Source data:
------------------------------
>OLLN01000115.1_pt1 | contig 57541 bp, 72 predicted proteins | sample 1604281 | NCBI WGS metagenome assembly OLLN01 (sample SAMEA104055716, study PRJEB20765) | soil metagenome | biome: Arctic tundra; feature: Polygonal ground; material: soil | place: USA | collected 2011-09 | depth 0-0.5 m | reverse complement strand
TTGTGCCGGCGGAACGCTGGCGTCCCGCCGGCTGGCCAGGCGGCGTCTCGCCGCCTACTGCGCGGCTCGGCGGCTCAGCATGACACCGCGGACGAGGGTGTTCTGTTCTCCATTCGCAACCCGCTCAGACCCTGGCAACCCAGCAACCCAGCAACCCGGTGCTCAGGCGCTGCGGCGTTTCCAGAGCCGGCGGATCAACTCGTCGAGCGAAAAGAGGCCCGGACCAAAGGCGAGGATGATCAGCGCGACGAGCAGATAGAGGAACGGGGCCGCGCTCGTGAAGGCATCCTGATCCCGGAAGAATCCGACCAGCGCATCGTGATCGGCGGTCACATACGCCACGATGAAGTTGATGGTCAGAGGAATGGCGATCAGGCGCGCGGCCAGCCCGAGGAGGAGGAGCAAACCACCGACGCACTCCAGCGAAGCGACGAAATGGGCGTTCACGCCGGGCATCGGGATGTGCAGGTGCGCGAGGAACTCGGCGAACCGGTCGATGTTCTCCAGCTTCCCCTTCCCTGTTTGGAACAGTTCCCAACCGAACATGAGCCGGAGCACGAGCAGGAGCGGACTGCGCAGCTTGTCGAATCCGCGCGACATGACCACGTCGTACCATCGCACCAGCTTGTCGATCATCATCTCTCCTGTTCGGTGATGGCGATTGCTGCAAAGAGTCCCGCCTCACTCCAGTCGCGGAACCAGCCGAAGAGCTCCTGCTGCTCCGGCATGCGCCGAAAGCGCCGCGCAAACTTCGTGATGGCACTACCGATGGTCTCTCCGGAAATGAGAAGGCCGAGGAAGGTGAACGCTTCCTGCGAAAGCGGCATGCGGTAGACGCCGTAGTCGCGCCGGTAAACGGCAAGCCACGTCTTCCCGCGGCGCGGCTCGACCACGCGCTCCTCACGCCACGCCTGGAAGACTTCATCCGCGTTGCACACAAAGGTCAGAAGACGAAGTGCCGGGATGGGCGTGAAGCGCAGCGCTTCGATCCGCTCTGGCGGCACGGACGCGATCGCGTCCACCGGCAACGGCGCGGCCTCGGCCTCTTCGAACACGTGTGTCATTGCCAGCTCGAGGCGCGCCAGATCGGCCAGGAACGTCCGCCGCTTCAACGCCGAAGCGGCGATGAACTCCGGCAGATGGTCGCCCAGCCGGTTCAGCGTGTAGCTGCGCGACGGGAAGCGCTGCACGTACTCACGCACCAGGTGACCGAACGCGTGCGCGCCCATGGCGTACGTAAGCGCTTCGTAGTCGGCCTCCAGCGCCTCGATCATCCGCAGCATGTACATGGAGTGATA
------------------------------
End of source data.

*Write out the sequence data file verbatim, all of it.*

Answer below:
>OLLN01000115.1_pt1 | contig 57541 bp, 72 predicted proteins | sample 1604281 | NCBI WGS metagenome assembly OLLN01 (sample SAMEA104055716, study PRJEB20765) | soil metagenome | biome: Arctic tundra; feature: Polygonal ground; material: soil | place: USA | collected 2011-09 | depth 0-0.5 m | reverse complement strand
TTGTGCCGGCGGAACGCTGGCGTCCCGCCGGCTGGCCAGGCGGCGTCTCGCCGCCTACTGCGCGGCTCGGCGGCTCAGCATGACACCGCGGACGAGGGTGTTCTGTTCTCCATTCGCAACCCGCTCAGACCCTGGCAACCCAGCAACCCAGCAACCCGGTGCTCAGGCGCTGCGGCGTTTCCAGAGCCGGCGGATCAACTCGTCGAGCGAAAAGAGGCCCGGACCAAAGGCGAGGATGATCAGCGCGACGAGCAGATAGAGGAACGGGGCCGCGCTCGTGAAGGCATCCTGATCCCGGAAGAATCCGACCAGCGCATCGTGATCGGCGGTCACATACGCCACGATGAAGTTGATGGTCAGAGGAATGGCGATCAGGCGCGCGGCCAGCCCGAGGAGGAGGAGCAAACCACCGACGCACTCCAGCGAAGCGACGAAATGGGCGTTCACGCCGGGCATCGGGATGTGCAGGTGCGCGAGGAACTCGGCGAACCGGTCGATGTTCTCCAGCTTCCCCTTCCCTGTTTGGAACAGTTCCCAACCGAACATGAGCCGGAGCACGAGCAGGAGCGGACTGCGCAGCTTGTCGAATCCGCGCGACATGACCACGTCGTACCATCGCACCAGCTTGTCGATCATCATCTCTCCTGTTCGGTGATGGCGATTGCTGCAAAGAGTCCCGCCTCACTCCAGTCGCGGAACCAGCCGAAGAGCTCCTGCTGCTCCGGCATGCGCCGAAAGCGCCGCGCAAACTTCGTGATGGCACTACCGATGGTCTCTCCGGAAATGAGAAGGCCGAGGAAGGTGAACGCTTCCTGCGAAAGCGGCATGCGGTAGACGCCGTAGTCGCGCCGGTAAACGGCAAGCCACGTCTTCCCGCGGCGCGGCTCGACCACGCGCTCCTCACGCCACGCCTGGAAGACTTCATCCGCGTTGCACACAAAGGTCAGAAGACGAAGTGCCGGGATGGGCGTGAAGCGCAGCGCTTCGATCCGCTCTGGCGGCACGGACGCGATCGCGTCCACCGGCAACGGCGCGGCCTCGGCCTCTTCGAACACGTGTGTCATTGCCAGCTCGAGGCGCGCCAGATCGGCCAGGAACGTCCGCCGCTTCAACGCCGAAGCGGCGATGAACTCCGGCAGATGGTCGCCCAGCCGGTTCAGCGTGTAGCTGCGCGACGGGAAGCGCTGCACGTACTCACGCACCAGGTGACCGAACGCGTGCGCGCCCATGGCGTACGTAAGCGCTTCGTAGTCGGCCTCCAGCGCCTCGATCATCCGCAGCATGTACATGGAGTGATA